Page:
Bidding wars and better schools

Bidding wars and better schools

Housing is all about the schools. This created the situation that springtime house hunters face in most areas around Boston.

A little perspective:

In the book The Two Income Trap, one of the ongoing tropes is that the pressure to send one’s children to “good” schools underlies the competition for houses in well-regarded schools systems. Ms Warren and Ms Warren Tyagi explain that women in the workforce increased the spending power of the family. The extra income did not go to runaway spending on clothes and other consumer goods. They say:

…families were swept up in a bidding war, competing furiously with one another for the most important possession a house in a decent school district. As confidence in the school system crumbled, the bidding war for family housing intensified, and parent soon found themselves bidding up the price for other opportunities for their kids, such as s slot in a decent preschool or admission to a good college. Mom’s extra income fit in perfectly, coming at just the right time to give each family extra ammunition to compete in the bidding wars – and to drive up the prices even higher to for the things they all wanted.

I have written about schools on this blog, and I have heard how important schools are. Even for people without children, “everyone knows” that the price of a house depends on the reputation of the school system.

In The Two Income Trap, the authors quote a study that confirms that:

school quality was the single most important determinant of neighborhood prices – more important than racial composition of the neighborhoods, commute, distance, crime rate, or proximity to a hazardous waste site. [Emphasis theirs]

The Two Income Trap authors say the solution to the housing crisis is fixing the school crisis. If the competition for schools was neutralized by more opportunity for education that isn’t tied to house location, then the inflation of “good school” towns would cool down.

Any policy that loosens the ironclad relationship between location-location-location and school-school-school would eliminate the need for parents to pay an inflated price for a home just because it happens to lie within the boundaries of a desirable school district.

 Yes, Ms Warren is our Senator Elizabeth Warren. Do you think that’s a feasible solution? Do you think Ms Warren should take on this one in Congress?

Another problem facing young families is the simple lack of affordable family-sized housing anywhere, not just in the “schools, schools, schools” neighborhoods.  Where there are larger condo units or houses, they are sold to people who have more spending power than many young families.  

So how do you find a good school for your children?

Public information:

The Department of Education publishes district profiles. To open a report card, write the town or district into the box for “Search for your Report Card.” Then use the hyperlinks below that to see the information.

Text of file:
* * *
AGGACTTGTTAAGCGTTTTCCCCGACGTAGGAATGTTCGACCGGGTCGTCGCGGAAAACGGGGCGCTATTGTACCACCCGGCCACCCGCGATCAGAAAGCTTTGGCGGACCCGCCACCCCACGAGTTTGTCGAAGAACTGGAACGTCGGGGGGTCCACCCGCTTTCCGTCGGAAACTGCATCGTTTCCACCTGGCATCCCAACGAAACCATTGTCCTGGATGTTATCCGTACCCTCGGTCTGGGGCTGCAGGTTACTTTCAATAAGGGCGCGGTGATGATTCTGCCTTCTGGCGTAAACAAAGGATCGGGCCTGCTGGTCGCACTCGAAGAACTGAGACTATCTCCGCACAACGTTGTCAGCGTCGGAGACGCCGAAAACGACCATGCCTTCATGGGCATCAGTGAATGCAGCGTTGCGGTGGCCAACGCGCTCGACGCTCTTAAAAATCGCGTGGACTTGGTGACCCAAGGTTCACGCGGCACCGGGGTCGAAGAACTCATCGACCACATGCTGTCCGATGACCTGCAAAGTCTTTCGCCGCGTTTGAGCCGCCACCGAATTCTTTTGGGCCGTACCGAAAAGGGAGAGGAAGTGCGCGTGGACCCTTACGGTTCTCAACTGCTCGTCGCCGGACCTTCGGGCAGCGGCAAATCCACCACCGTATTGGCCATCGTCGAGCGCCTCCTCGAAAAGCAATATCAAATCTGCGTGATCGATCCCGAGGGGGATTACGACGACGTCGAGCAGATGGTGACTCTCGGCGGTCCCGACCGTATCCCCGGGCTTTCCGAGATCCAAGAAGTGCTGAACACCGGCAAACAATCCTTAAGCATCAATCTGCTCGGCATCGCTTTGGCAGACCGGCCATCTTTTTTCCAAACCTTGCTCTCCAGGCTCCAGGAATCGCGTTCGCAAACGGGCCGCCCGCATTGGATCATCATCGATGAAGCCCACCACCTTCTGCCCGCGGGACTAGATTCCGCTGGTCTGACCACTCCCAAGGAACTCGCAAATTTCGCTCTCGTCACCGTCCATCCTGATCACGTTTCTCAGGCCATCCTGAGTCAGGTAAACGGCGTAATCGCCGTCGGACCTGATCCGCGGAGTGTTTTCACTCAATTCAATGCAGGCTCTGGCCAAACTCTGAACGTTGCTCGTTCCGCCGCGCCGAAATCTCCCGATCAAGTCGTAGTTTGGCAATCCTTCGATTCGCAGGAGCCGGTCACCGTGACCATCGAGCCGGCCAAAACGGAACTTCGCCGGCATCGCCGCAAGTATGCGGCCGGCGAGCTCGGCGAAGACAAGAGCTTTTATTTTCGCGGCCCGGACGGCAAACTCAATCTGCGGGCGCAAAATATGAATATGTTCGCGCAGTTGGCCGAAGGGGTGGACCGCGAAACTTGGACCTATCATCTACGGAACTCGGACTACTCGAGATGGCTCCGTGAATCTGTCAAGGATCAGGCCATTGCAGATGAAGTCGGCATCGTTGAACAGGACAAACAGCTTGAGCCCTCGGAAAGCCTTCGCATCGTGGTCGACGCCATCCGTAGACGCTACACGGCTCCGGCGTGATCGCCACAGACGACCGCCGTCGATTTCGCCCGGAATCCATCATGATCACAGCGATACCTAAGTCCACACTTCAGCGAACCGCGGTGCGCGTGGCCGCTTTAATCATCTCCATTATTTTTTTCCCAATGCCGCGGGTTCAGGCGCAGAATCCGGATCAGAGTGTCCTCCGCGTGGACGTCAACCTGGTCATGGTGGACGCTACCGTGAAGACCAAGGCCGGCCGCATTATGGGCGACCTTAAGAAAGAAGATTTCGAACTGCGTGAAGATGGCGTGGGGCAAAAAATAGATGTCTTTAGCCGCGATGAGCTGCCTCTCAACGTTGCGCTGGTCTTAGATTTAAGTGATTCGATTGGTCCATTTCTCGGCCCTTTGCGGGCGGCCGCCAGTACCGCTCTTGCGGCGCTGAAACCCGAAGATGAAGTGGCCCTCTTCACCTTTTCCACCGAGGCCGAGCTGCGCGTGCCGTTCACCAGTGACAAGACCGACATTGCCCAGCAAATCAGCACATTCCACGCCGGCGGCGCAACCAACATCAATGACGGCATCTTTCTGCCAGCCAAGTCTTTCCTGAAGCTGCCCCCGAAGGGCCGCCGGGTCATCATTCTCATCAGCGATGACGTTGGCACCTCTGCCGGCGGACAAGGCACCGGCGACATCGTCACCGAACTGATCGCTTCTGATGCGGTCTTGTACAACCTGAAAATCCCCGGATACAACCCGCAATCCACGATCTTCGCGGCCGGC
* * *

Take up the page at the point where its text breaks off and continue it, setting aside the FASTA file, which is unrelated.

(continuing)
Within this data, you will find information about not only test scores, but stats on the qualifications of the teachers, socio-economic data about the students.

Many, but not all, school districts keep a web page for their school data. Check for one in the towns you are considering. Do a web search for the term “school report card.”

How to use: The raw test scores will be higher in those higher-priced school districts. That’s just the way it is. The public information gives a picture of who the students are, and how they are learning.

Local opinion-makers:

Boston Magazine publishes an annual list of the best schools in the region. Your job is to find the balance between excellence and expense. This list drives perception significantly in our area.

Virtual communities:

Many towns have list-servs (email groups), Facebook pages, and Google groups for parents in the towns in this area. Some towns are more active than others. Find the parent’s list, like this one; I found it by a simple web search on “arlington parents list ma.” Ask pointed questions; get answers.

Like any other virtual community experience, this takes some time. Just like there is always one awful review at Trip Advisor, there will be one miserable parent. You need to ask good questions and you also have to read past the responder’s agenda. You will find the trends, positive and negative, in each town.

Data aggregators:

Niche collect public, plus parent and student opinion information.

Public School Review collects public information and tracks safety issues in schools. Their blog focuses on safety and good parenting.

Discernment: what is important?

Like any other parenting decision, the best school for your child may be the most academic, goal-oriented, high test-scoring high school. Or it may not be. The size of the schools, the number of children in the class, the extra-curricular activities available, may affect your child more than the number of AP offerings in the high school.

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